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The Botkeeper Blog

Bookkeeping, accounting, and business resources to help you become a finance guru. 

9 min read

Closing the Books: Year-End Accounting Tips

Dec 26, 2019 2:45:53 PM

Here's a fun fact for your holiday reflection: according to the Bureau of Labor Statistics, there are over 1.3 million certified accountants in the US. While you may not be among their ranks, you can still learn some important skills from these hardworking professionals.

As someone who likely has other career-related priorities, it can be difficult to manage a business. After all, you may be looking for ways to make end-of-year accounting easier for yourself and your employees. And with good reason! There are a lot of long-winded and incredibly important technicalities at the end of the year surrounding money that leave you feeling overwhelmed. And that's okay—even the most seasoned accounting professionals get confused sometimes!

Fortunately, we've got your back. 

All the questions circling in your mind may be haunting you (what does closing the books mean in accounting, anyway?). But there's still hope! We've compiled your ultimate guide for balancing the books, organizing your finances, and checking your work this holiday season. Read on to make accounting easier than ever for yourself—regardless of your accounting experience.


 

Get Organized | Botkeeper

Get Organized

As with any job, it's crucial that you get in both the appropriate physical and mental space before you begin working. In this section, we'll discuss how you can set up a space conducive to productive work and get yourself in the right frame of mind before you begin to think about business finances.
 

Clear Your Space of Distractions

Clearing your space of distractions is an important first step to starting the accounting process. It's been scientifically proven that having a clear space leads to having clear thoughts and that having fewer distractions increases productivity.

There are a few ways you can organize your desk, but one of the best things to do is to make sure all the documents you may need are in folders. Having them strewn about everywhere causes confusion and leads to losing things. It's also a good idea to make sure that there aren't too many personal items on your desk—no more than three. Personal items can easily become clutter and distract you from working.
 

Set the Mood for Work

Once your physical space is set up for work, it's crucial that you also get in the right headspace to begin closing the books. Use the restroom and keep a bottle of water beside you to minimize distractions that cause you to get up.

Also, take a moment to gather your bearings before beginning your work. Listen to a favorite song that will put you in the mood to go at it. Close your eyes, lean back at your desk, and meditate for a few minutes to clear your head. Once that's done, you're ready to get to work!


 

Know Your Key Terms | Botkeeper

Know Your Key Terms

Before beginning to close the books, you'll need to know some essential terms related to accounting. Without knowing the basic ideas, there's no way you're going to be able to implement the concepts to which they refer. Luckily, we've compiled a list of key terms below to make your life easier while wrapping up this year's finances!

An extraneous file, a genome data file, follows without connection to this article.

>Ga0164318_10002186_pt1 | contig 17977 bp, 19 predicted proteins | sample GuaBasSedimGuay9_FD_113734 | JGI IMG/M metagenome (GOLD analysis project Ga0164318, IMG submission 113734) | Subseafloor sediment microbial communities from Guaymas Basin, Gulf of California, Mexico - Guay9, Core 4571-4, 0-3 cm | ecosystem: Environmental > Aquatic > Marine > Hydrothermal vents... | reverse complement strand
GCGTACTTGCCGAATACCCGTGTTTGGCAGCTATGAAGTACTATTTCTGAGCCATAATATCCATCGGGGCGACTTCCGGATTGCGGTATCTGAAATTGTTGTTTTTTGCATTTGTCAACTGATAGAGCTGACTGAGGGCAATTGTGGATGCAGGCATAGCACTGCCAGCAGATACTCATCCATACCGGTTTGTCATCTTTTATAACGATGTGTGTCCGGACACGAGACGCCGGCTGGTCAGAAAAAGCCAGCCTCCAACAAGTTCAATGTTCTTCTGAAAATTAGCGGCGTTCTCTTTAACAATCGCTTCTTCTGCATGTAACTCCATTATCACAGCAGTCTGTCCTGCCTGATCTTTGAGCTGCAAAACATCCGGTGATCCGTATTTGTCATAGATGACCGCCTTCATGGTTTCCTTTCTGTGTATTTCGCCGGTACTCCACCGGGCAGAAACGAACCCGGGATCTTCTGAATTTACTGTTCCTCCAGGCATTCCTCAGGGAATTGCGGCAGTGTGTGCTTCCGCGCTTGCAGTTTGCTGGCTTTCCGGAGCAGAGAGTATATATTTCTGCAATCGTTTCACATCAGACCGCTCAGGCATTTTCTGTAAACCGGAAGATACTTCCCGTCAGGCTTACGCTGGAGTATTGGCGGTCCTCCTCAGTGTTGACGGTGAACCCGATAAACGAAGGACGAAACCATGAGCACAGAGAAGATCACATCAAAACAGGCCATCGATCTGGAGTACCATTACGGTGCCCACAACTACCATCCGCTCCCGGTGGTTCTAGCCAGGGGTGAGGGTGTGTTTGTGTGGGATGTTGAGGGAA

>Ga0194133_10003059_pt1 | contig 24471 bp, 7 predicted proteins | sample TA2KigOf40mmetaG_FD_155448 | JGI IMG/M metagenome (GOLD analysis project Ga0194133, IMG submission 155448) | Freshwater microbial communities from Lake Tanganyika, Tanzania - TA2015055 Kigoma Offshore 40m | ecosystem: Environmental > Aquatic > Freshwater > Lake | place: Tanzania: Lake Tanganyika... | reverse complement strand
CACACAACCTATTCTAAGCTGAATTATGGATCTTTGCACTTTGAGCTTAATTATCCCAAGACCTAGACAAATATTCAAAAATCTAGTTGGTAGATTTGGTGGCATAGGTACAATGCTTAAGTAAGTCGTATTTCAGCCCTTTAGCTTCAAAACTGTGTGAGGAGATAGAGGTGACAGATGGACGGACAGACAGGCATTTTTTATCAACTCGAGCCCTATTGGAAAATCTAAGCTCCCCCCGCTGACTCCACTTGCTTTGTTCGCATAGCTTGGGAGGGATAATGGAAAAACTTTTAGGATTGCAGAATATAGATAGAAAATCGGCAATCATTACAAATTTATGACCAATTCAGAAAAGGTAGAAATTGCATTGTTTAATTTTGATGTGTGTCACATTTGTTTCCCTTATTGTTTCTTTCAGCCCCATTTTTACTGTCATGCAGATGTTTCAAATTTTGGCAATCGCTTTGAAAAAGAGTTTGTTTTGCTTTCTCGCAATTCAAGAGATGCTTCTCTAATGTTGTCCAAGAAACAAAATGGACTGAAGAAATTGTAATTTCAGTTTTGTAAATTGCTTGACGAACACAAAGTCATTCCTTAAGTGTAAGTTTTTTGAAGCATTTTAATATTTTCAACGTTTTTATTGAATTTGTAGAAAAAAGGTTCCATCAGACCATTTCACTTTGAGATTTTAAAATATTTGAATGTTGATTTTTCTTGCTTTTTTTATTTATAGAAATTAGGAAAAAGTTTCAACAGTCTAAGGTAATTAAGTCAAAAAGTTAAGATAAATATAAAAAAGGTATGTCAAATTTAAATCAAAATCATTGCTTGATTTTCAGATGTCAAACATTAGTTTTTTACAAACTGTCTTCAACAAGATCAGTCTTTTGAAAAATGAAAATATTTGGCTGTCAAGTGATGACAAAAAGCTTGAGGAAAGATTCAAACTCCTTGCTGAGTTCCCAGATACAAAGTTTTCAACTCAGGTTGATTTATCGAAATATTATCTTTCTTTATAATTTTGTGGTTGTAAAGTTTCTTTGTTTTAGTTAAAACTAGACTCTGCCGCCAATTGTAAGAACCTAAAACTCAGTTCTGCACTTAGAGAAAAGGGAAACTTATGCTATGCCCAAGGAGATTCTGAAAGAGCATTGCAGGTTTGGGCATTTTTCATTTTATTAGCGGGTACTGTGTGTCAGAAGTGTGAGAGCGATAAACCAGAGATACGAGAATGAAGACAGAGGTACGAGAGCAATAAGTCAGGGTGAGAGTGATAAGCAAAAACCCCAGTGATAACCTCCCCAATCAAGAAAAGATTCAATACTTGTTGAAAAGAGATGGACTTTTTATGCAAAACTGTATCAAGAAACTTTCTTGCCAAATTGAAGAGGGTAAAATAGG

Invoices

An invoice is a document that chronicles the interactions between the seller (you) and the buyer (your customers). In some cases, you may be the buyer, and someone whose services your business has used may be the seller. In either case, an invoice itemizes these transactions and puts them in an easy-to-read format for accountants to balance.
 

Expenses

Expenses are, of course, the money that your business has spent trying to acquire sources of revenue. Basically, it's the money that your company has spent on goods and services brought in from other sources. 
 

Balance Sheet

A balance sheet is a financial statement that contains reports of many things the company needs to know. This includes both assets and liabilities. It gives the person doing the accounting (you) a run-down of how much money the company actually has and allows you to assess whether or not you're financially balanced.
 

Cash Flow

The cash flow of a company refers to how much money has been gained or lost during a pay period. To get the cash flow, all you need to do is to take the difference between how much money you have now, at the end of the year, and how much money you had at the beginning.

The definitions listed above are only a few of the most crucial ones. If you need more information, check out this list of accounting definitions! If you know the basics, you're sure to be successful in your work.


 

What Does Closing the Books Mean in Accounting?

Okay, so your workspace is organized and your mind is filled with the knowledge of accounting terms and concepts. Now what? Well, it's time to get cracking, of course! "Closing the books" is an accounting term referring to a series of steps that must be taken to wrap up the business year on a fiscal level. Read on to learn more about these steps and how you can undertake them easily!
 

Deal With the Invoices

Perhaps the most crucial thing you need to do when closing the books for the year is to make sure that all our company's invoices are up-to-date. If people have bought things from your business, you need to send them invoices, and you need to do it ASAP. If you don't, your customers and clients won't have the information they may need for taxes or for their own year-end closing of the books!

The clock’s ticking, and you can’t wait any longer to send invoices. On the flip side, you also can’t wait any longer to receive invoices from your vendors. Now’s the time to follow up! Most accounting software will let you easily send invoice reminders for clients or customers who have yet to pay you. And you’ll also want to send follow-up notes to vendors who haven’t invoiced you so you can make payments before the end of the year.